Discuss Diversifying the Common Core Multicultural Literature Recommendations Nov 5Nov 4th, 2013 | By HV Insider | Category: Community Happenings
Jane Gangi, an associate professor of education at Mount Saint Mary College, and student contributors, will discuss multicultural literature recommendations for K-5 students on November 13 at 7 p.m.
The free talk, open to the public, will take place at Aquinas Hall room 163, 330 Powell Avenue, Newburgh, N.Y.
Gangi, active in the Mount’s Collaborative for Equity in Literacy Learning (CELL) program, will discuss the importance of children seeing among their learning materials people whose appearance resembles theirs.
The group will speak fresh on the heels of presenting their findings at the New York State Reading Association Literacy for All Learners conference in Albany.
Out of 171 recommended texts for elementary school students in the English Language Arts Common Core, 18 are from authors of color.
“In the same way that children need mirror and window books, they need mirror and window authors,” said Gangi. “Kids of color need to see that authors and illustrators look like them.”
Good readers, she explained, make text-to-world, text-to-self, and text-to-text connections. That can be more difficult for children if the majority of books they read feature only characters of one race.
“It’s got to be so much more than Rosa Parks and Martin Luther King,” she said.
Recently, David Coleman and Sue Pimental, architects of the English Language Arts Common Core Standards, sent representatives to Mount Saint Mary College’s CELL program, requesting suggestions for literary diversity.
Gangi, Bishop Dunn Memorial School fourth grade teacher Nancy Benfer, and ten Mount Saint Mary College student annotators developed a list of more than 150 book suggestions to include in K-5 Common Core standards. The texts were recommended by educators across the nation, or had won multicultural awards.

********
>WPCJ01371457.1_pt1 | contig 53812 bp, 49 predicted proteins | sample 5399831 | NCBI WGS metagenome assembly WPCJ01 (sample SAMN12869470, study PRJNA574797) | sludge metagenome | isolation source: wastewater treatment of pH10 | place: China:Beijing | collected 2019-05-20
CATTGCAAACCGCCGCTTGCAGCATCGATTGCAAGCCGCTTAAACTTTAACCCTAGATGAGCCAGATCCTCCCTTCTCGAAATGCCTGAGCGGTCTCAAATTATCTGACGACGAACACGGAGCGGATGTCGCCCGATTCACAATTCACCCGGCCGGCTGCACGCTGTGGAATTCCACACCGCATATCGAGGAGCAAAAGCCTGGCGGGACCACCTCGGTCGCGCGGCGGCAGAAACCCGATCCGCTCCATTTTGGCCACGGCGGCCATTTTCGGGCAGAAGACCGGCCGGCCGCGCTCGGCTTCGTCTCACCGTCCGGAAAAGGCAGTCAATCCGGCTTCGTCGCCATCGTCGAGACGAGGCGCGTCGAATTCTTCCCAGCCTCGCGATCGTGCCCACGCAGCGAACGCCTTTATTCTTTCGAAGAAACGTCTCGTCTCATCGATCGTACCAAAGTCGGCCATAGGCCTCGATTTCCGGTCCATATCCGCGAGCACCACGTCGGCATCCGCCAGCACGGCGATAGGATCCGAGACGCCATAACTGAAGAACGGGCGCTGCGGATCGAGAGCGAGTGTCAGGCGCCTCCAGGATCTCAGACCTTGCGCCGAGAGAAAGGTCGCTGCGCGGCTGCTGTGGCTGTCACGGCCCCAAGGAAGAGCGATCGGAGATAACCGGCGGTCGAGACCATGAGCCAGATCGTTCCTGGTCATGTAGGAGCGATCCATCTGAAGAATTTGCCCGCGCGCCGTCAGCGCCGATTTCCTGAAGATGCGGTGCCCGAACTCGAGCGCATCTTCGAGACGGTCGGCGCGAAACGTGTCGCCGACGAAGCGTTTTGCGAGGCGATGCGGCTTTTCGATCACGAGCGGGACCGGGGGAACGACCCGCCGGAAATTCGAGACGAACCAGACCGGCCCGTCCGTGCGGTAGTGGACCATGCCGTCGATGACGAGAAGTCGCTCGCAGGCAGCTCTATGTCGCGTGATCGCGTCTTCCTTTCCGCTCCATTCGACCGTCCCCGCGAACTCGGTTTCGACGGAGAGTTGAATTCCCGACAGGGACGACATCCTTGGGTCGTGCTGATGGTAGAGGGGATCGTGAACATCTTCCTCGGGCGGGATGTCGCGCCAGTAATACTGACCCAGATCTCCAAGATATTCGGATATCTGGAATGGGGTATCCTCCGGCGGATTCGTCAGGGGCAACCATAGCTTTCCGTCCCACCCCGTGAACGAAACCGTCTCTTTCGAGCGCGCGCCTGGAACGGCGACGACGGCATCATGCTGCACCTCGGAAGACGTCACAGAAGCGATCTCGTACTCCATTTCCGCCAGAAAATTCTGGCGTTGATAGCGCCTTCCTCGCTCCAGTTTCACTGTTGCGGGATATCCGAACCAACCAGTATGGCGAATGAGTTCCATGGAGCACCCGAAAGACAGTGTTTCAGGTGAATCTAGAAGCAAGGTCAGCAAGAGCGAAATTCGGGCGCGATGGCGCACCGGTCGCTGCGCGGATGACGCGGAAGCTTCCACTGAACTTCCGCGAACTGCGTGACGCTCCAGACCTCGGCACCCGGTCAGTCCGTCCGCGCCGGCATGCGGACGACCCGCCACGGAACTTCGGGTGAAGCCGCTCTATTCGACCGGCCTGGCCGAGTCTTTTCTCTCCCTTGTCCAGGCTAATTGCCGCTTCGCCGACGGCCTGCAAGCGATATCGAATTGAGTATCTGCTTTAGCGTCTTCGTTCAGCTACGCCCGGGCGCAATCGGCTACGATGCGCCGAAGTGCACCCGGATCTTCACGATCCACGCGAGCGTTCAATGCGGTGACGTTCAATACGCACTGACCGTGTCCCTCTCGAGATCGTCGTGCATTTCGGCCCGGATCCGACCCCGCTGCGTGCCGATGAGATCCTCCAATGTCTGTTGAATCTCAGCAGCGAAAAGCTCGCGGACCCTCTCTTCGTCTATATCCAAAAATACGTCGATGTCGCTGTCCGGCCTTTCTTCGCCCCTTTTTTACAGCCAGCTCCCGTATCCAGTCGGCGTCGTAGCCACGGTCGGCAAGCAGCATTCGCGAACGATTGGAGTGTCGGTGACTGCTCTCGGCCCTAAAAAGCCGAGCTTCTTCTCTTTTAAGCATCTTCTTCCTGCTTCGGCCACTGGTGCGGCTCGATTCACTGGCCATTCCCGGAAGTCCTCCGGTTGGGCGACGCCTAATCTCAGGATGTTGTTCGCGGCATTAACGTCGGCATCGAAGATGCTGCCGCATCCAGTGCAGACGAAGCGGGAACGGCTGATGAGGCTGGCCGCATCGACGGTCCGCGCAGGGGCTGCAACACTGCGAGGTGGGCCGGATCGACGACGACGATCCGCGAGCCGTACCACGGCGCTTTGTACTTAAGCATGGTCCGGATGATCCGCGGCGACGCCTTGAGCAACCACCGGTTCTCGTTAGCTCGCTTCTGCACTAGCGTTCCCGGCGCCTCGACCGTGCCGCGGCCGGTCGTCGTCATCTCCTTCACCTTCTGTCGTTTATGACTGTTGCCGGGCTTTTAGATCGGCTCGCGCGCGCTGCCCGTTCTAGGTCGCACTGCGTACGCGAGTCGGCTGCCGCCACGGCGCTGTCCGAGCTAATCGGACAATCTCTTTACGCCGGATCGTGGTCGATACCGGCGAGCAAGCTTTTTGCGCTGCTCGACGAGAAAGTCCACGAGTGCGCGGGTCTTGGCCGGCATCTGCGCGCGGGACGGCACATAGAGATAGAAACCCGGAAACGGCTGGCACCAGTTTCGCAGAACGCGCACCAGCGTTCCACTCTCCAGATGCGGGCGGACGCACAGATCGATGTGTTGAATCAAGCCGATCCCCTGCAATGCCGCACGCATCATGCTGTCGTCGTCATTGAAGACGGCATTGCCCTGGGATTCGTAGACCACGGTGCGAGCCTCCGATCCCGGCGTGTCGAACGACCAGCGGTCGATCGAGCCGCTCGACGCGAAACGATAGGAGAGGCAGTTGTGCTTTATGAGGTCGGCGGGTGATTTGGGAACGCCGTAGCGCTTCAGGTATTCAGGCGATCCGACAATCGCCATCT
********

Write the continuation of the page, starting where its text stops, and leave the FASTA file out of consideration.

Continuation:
“This is one of the first times that I saw myself in texts,” said annotator Lauren Feliciano of Poughkeepsie, N.Y., a history major on the childhood and special education track. “That was a really big deal for me. That made me want to read more.”
Justin Lewis of Spring Valley, N.Y., a graduate student in literacy for K – sixth grade students, added, “Reading these books of color will help all children. In America, we are multicultural. To be successful, you have to know about other cultures, especially in the business world.”
Other Mount education faculty who have participated in the CELL program are director Janine Bixler, Reva Cowan, David Gallagher, and Matt Hollibush. Additionally, English professor Peter Witkowski recently lent his skills to the program.
Other CELL programs include Mount “book clubs” offered at the Newburgh Armory Unity Center. College volunteers help their young students to explore books that reflect various cultural backgrounds and interests of the Newburgh community. Children actively share their own ideas and stories as well.